Research Story Tip: Johns Hopkins Medicine Experts Create Clinician Resource for Chronic Pain Treatments
Researchers at Johns Hopkins Medicine have authored a series of articles in the journal The Lancet as part of an effort by the publication to help clinicians navigate the complexities of treating chronic pain.
The three articles by the Johns Hopkins Medicine experts — part of a larger series in The Lancet published May 29, 2021 — describes new research and treatment advances that include an emerging news category of chronic pain; the psychological, biological and social factors that contribute to a person’s pain experience; and the potential risks and benefits of so-called neuromodulation therapies, which deliver electrical or chemical stimuli to the body’s neurological areas to suppress pain.
“Rather than a strictly physical, clinical categorization of pain, the appropriate definition of pain should be based on a patient’s psychological, biological and social factors,” says series lead author Steven E. Cohen, M.D., chief of pain medicine and professor of anesthesiology and critical care medicine, neurology, physical medicine and rehabilitation, and psychiatry and behavioral sciences at the Johns Hopkins University School of Medicine.
In the series, the Johns Hopkins Medicine experts advocate for personalized treatment plans that use a combination of therapies to manage a patient’s chronic pain. Accounting for a person’s age, medical history, and genetic and psychological factors when deciding on a treatment increases the likelihood of successful pain management and good health outcomes.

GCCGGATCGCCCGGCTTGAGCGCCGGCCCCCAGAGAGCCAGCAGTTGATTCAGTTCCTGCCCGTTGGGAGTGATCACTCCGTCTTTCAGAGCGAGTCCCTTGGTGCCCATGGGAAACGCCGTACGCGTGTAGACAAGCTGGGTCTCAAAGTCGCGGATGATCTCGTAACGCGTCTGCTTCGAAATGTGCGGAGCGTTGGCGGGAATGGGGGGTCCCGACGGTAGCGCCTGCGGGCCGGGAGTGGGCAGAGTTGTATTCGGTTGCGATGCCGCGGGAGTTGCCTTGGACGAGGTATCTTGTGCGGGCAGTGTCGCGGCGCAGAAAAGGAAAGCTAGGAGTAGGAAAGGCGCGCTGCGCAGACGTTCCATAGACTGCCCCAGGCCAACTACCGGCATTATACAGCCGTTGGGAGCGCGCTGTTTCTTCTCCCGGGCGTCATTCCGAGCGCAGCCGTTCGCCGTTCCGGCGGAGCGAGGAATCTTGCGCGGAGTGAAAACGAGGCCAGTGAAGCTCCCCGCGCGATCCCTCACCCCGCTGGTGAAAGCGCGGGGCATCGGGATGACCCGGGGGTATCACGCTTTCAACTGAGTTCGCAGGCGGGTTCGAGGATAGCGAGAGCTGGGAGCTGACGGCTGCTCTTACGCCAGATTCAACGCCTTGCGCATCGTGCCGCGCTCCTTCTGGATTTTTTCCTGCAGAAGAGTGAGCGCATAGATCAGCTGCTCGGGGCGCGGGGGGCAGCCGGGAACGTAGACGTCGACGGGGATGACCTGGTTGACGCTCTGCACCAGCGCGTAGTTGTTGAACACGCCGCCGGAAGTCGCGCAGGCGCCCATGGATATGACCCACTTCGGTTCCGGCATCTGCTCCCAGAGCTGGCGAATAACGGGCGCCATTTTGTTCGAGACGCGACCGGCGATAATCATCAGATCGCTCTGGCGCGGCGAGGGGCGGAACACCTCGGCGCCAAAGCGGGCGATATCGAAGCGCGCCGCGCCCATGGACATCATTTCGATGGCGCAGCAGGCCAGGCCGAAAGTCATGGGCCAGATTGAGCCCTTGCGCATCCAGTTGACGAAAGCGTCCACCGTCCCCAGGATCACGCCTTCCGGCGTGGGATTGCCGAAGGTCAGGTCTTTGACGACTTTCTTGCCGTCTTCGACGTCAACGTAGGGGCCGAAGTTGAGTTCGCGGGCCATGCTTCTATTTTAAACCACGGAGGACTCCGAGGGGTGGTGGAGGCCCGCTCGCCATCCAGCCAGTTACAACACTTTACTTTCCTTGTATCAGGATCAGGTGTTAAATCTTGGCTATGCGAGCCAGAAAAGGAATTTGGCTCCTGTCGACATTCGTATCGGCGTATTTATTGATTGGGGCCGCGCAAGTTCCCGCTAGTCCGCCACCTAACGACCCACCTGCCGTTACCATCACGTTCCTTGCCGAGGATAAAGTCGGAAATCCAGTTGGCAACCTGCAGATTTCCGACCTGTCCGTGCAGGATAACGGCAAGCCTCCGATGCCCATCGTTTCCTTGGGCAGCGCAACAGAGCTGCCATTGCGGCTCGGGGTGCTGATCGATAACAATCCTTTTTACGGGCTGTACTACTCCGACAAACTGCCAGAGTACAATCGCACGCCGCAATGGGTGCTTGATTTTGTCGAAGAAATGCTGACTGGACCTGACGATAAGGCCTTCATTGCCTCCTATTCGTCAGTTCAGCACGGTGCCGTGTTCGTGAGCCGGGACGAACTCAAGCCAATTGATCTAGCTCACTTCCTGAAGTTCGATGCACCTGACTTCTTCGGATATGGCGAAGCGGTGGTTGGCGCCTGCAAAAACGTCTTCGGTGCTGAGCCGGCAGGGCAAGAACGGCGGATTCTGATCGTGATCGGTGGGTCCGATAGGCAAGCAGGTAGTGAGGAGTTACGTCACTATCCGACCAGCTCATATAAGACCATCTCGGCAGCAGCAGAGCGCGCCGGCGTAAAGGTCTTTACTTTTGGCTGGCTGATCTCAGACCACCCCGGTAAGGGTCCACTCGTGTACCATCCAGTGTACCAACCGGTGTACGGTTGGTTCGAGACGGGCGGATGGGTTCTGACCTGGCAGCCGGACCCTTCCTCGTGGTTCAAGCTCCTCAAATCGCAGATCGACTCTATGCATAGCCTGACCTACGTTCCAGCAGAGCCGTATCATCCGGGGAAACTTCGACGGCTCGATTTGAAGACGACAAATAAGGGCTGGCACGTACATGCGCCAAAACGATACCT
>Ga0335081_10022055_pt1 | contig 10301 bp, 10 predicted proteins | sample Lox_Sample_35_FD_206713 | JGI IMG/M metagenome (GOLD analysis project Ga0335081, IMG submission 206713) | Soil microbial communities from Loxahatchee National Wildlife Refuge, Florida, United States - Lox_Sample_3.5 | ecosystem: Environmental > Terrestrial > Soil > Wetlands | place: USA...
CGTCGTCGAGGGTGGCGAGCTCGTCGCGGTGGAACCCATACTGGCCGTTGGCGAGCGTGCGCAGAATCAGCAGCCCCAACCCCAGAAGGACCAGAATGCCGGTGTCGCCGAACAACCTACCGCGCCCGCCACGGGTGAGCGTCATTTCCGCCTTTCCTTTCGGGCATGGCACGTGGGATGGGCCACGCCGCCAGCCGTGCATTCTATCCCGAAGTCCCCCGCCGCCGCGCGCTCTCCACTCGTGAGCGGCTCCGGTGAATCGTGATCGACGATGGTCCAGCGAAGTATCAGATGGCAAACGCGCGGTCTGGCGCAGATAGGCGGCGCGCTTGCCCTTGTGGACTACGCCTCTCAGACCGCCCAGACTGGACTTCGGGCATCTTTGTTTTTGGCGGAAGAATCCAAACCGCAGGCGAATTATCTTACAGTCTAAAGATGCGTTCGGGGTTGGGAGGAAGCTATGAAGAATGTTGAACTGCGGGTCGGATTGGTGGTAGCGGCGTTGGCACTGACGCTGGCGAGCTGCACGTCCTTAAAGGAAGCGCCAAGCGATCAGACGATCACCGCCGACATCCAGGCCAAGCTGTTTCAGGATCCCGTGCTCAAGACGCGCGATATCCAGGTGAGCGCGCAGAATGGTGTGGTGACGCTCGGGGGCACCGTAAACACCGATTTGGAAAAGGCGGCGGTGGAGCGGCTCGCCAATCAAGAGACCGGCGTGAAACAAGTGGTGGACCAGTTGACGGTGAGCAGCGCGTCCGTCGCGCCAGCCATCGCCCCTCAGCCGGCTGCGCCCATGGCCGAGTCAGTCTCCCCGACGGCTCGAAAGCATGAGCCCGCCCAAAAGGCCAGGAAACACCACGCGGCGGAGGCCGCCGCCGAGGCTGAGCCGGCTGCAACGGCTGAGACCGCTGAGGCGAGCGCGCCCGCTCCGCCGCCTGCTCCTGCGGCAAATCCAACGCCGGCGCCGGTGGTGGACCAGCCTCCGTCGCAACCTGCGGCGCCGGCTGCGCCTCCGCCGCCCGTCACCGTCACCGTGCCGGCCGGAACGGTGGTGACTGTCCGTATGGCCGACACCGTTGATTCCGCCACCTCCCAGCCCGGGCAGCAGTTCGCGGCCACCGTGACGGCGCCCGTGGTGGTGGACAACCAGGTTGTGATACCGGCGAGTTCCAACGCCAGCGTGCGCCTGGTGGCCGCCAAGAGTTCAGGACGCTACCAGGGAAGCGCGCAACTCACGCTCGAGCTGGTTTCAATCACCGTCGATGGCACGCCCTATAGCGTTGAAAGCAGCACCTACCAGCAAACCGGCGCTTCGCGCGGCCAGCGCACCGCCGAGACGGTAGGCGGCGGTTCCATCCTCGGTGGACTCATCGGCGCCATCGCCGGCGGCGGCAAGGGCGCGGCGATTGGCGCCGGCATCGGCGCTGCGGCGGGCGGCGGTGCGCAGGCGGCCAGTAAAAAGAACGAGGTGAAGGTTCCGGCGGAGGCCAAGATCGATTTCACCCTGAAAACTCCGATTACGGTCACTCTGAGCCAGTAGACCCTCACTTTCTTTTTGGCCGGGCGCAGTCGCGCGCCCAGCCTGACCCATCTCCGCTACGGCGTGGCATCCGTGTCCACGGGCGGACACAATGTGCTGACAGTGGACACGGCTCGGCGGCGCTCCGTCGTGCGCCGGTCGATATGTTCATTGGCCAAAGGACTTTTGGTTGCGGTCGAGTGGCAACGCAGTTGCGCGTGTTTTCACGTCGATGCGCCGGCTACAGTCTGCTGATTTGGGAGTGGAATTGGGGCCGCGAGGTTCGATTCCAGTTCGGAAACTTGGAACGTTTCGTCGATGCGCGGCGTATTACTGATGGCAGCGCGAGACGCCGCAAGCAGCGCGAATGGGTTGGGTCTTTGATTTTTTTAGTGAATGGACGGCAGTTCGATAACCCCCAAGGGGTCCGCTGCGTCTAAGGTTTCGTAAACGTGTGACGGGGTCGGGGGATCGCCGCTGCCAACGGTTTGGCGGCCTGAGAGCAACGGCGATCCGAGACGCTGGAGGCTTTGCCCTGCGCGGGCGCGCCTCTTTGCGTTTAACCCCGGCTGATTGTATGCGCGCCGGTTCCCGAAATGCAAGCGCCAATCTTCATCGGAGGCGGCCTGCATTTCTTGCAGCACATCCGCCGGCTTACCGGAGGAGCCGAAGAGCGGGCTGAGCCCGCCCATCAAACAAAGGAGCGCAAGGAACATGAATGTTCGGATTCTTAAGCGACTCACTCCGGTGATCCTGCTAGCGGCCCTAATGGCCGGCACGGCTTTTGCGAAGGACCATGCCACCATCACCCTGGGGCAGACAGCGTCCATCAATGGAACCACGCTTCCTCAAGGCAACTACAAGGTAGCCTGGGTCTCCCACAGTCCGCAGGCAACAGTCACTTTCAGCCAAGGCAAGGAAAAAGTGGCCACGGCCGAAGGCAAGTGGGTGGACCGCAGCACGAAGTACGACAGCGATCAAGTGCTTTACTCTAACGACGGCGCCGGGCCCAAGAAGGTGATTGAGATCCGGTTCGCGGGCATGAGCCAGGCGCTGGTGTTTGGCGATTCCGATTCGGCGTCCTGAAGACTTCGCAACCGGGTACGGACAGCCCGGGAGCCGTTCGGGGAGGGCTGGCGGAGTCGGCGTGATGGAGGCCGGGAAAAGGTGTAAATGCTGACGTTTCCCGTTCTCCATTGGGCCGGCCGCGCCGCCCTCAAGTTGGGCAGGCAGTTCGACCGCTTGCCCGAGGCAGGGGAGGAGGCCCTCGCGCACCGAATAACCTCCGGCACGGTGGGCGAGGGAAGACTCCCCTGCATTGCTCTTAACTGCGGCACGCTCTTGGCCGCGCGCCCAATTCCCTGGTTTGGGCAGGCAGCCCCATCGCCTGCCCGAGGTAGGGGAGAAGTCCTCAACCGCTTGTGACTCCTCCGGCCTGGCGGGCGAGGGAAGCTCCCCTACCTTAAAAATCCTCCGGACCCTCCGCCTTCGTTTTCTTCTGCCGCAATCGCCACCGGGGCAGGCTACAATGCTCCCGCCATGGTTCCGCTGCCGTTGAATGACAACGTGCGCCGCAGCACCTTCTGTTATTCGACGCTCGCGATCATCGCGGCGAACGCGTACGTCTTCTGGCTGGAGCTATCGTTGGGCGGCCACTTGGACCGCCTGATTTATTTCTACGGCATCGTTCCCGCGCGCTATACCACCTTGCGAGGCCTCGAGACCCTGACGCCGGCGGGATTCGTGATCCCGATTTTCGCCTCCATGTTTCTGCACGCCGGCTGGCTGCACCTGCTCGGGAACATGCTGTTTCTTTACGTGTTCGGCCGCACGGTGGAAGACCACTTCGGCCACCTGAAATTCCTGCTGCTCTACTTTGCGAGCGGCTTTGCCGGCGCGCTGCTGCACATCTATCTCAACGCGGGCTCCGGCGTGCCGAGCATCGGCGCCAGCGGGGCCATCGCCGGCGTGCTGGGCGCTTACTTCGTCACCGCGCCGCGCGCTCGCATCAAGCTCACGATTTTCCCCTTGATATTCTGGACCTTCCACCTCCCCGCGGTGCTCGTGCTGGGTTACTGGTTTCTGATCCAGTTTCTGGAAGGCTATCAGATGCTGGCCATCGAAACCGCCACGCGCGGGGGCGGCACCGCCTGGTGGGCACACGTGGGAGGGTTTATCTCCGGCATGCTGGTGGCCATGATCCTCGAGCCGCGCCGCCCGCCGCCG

Additionally, the authors recommend that the invasiveness of procedures should be considered along with the patient factors.
Developing methods to identify patients that are likely to respond to a therapy, say the experts, is particularly important in invasive procedures, such as some neuromodulation therapies, the use of which has been on the rise in the last two decades. They emphasize that more high-quality research is needed to determine ideal patients for these therapies. However, this research often is difficult to perform due to practical limitations.
“We show that an interdisciplinary definition and approach — one that incorporates a patient’s individual experience and risk factors — is crucial to properly categorize and effective treat pain with neuromodulation,” says series co-author Eellan Sivanesan, M.D., director of neuromodulation and assistant professor of anesthesiology and critical care medicine at the Johns Hopkins University School of Medicine.
Sivanesan and Cohen are available for interviews.
Watch a video covering the articles here:This news story was researched and written by Johns Hopkins Medicine science writing intern Haley Wasserman.